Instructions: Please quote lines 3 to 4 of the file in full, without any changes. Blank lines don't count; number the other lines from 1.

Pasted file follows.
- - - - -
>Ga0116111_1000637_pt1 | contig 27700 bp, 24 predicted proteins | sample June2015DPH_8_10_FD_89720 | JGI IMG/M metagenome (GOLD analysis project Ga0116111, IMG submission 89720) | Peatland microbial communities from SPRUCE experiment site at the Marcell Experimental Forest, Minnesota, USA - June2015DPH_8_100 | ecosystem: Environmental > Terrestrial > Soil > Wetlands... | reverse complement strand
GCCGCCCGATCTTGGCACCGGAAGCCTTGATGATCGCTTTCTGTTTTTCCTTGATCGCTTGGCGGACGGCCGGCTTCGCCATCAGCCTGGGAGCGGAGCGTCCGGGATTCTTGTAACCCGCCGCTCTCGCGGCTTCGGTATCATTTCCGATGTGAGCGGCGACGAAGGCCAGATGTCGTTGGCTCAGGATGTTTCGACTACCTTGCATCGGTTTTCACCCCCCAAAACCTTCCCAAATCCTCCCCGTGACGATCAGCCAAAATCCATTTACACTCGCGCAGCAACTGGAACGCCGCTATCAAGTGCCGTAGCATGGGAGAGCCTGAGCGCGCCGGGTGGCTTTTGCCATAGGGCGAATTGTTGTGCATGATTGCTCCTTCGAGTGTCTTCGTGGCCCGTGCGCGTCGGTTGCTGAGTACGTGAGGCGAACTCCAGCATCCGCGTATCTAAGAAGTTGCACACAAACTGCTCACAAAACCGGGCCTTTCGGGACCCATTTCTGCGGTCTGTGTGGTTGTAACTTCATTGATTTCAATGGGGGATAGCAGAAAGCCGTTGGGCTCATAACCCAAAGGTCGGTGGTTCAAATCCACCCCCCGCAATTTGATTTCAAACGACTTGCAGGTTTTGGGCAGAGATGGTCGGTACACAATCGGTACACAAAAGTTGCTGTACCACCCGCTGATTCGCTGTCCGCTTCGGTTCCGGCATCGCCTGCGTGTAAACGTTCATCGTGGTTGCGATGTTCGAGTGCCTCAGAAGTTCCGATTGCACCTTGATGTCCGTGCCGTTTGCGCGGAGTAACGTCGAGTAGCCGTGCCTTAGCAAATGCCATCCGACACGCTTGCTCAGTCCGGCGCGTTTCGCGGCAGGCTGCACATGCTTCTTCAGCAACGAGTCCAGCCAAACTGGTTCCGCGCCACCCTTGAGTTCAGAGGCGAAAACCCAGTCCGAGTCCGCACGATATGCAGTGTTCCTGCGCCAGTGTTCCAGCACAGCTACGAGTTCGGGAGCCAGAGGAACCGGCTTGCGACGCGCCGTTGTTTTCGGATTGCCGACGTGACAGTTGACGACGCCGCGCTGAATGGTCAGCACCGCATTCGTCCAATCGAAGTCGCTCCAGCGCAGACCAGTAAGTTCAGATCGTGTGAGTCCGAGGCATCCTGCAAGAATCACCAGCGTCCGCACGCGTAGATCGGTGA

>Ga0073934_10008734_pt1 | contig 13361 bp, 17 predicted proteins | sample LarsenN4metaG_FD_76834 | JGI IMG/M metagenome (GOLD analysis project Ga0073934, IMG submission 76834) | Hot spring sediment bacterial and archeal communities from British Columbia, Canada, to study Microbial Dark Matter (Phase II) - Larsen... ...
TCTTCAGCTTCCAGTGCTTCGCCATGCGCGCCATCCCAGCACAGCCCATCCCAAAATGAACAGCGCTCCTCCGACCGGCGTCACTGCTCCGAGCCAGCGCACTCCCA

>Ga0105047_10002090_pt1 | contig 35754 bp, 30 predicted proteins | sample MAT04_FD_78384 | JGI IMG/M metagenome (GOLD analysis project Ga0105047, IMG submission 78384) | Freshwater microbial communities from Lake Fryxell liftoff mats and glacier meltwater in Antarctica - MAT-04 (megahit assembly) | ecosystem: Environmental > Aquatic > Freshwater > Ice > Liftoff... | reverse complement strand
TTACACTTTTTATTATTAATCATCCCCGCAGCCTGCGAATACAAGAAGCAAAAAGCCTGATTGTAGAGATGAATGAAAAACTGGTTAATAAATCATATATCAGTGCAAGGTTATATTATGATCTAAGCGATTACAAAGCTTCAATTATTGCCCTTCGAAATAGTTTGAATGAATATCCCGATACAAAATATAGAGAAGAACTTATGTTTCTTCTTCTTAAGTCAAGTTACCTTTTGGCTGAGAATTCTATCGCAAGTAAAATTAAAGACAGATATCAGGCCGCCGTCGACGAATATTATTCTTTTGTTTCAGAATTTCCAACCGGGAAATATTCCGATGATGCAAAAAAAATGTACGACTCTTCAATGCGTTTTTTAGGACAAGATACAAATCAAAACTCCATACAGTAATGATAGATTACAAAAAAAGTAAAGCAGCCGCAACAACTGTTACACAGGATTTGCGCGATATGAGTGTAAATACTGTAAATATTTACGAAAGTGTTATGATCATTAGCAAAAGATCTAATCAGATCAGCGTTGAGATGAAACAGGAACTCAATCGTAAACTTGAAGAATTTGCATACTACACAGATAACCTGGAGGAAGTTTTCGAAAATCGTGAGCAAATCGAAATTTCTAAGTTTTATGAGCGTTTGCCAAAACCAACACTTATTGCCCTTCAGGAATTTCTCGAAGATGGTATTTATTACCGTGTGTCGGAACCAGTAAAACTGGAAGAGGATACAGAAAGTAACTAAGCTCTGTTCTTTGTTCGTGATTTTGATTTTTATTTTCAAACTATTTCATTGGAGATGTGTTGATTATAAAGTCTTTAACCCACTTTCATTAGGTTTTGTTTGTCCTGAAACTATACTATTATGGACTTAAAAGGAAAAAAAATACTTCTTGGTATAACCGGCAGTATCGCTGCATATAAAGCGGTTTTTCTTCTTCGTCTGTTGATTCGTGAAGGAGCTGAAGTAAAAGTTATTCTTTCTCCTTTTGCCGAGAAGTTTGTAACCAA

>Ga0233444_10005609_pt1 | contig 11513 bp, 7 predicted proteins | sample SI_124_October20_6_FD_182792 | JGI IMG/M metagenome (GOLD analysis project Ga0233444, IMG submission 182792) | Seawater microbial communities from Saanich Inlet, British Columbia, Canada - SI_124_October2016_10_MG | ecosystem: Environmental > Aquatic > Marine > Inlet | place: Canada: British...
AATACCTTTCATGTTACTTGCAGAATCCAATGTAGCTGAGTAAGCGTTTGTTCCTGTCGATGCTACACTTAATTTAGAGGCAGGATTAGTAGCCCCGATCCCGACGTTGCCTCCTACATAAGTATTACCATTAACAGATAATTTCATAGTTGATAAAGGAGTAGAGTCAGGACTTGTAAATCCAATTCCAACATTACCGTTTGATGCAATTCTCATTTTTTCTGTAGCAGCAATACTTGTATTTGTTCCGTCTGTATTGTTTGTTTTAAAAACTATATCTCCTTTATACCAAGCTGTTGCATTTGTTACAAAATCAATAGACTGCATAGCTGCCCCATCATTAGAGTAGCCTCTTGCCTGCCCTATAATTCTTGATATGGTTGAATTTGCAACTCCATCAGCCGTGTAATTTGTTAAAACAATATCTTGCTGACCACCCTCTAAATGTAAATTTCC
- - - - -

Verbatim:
>Ga0073934_10008734_pt1 | contig 13361 bp, 17 predicted proteins | sample LarsenN4metaG_FD_76834 | JGI IMG/M metagenome (GOLD analysis project Ga0073934, IMG submission 76834) | Hot spring sediment bacterial and archeal communities from British Columbia, Canada, to study Microbial Dark Matter (Phase II) - Larsen... ...
TCTTCAGCTTCCAGTGCTTCGCCATGCGCGCCATCCCAGCACAGCCCATCCCAAAATGAACAGCGCTCCTCCGACCGGCGTCACTGCTCCGAGCCAGCGCACTCCCA